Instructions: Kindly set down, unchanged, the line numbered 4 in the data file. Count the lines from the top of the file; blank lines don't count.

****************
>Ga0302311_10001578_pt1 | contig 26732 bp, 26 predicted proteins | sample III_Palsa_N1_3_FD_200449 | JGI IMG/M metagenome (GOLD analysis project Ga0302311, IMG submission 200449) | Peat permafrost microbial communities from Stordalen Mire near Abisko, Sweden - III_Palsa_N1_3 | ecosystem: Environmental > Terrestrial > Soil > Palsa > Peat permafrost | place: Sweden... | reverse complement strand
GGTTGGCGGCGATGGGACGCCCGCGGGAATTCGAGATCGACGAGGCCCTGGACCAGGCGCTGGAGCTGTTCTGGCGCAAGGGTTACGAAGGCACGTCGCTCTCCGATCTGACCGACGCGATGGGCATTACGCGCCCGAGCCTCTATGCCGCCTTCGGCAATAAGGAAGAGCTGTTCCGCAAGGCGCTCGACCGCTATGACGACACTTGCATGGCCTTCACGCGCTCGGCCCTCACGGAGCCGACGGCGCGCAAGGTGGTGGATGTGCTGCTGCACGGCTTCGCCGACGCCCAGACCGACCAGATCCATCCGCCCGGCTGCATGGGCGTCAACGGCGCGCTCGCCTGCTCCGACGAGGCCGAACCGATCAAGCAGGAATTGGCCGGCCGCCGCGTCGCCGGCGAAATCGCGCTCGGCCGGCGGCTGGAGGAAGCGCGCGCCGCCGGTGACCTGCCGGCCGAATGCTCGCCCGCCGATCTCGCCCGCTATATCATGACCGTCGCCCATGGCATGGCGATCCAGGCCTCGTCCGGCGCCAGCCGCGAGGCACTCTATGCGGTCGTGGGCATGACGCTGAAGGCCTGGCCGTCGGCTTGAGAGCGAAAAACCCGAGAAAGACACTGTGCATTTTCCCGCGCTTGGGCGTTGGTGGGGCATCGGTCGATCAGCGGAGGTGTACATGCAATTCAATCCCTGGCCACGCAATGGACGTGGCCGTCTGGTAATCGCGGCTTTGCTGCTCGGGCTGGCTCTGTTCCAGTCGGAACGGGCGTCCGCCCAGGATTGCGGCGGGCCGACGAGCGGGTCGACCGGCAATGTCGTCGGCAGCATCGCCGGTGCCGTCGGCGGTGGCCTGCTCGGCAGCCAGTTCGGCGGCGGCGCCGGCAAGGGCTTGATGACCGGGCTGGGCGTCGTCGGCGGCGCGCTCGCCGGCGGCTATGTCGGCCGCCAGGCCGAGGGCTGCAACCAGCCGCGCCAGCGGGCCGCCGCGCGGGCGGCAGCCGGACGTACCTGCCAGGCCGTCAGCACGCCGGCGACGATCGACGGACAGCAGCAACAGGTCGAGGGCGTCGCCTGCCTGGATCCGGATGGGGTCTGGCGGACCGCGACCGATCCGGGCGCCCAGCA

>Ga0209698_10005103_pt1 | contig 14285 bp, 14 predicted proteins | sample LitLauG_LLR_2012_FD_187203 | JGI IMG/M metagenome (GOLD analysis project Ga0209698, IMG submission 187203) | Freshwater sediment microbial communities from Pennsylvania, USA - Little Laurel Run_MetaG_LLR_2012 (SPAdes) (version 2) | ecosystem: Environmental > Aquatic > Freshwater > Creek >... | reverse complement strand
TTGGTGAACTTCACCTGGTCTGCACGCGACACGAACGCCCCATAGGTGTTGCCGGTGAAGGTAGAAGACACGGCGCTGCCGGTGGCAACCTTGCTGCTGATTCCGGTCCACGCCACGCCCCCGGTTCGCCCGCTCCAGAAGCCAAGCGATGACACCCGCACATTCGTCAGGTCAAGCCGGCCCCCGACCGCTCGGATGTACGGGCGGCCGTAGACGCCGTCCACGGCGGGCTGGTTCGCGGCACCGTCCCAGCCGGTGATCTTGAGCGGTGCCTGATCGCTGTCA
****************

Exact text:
TTGGTGAACTTCACCTGGTCTGCACGCGACACGAACGCCCCATAGGTGTTGCCGGTGAAGGTAGAAGACACGGCGCTGCCGGTGGCAACCTTGCTGCTGATTCCGGTCCACGCCACGCCCCCGGTTCGCCCGCTCCAGAAGCCAAGCGATGACACCCGCACATTCGTCAGGTCAAGCCGGCCCCCGACCGCTCGGATGTACGGGCGGCCGTAGACGCCGTCCACGGCGGGCTGGTTCGCGGCACCGTCCCAGCCGGTGATCTTGAGCGGTGCCTGATCGCTGTCA